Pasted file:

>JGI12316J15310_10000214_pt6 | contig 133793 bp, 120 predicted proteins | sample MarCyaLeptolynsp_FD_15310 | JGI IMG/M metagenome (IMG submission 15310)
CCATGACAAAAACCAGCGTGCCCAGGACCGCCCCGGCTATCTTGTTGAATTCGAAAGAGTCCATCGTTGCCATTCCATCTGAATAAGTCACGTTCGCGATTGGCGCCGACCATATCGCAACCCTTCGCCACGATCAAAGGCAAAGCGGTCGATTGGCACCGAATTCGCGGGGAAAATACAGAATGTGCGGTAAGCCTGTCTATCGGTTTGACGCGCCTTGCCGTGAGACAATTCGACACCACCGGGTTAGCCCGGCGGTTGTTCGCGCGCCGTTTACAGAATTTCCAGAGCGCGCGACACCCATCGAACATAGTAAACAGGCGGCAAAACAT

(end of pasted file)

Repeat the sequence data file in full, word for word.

>JGI12316J15310_10000214_pt6 | contig 133793 bp, 120 predicted proteins | sample MarCyaLeptolynsp_FD_15310 | JGI IMG/M metagenome (IMG submission 15310)
CCATGACAAAAACCAGCGTGCCCAGGACCGCCCCGGCTATCTTGTTGAATTCGAAAGAGTCCATCGTTGCCATTCCATCTGAATAAGTCACGTTCGCGATTGGCGCCGACCATATCGCAACCCTTCGCCACGATCAAAGGCAAAGCGGTCGATTGGCACCGAATTCGCGGGGAAAATACAGAATGTGCGGTAAGCCTGTCTATCGGTTTGACGCGCCTTGCCGTGAGACAATTCGACACCACCGGGTTAGCCCGGCGGTTGTTCGCGCGCCGTTTACAGAATTTCCAGAGCGCGCGACACCCATCGAACATAGTAAACAGGCGGCAAAACAT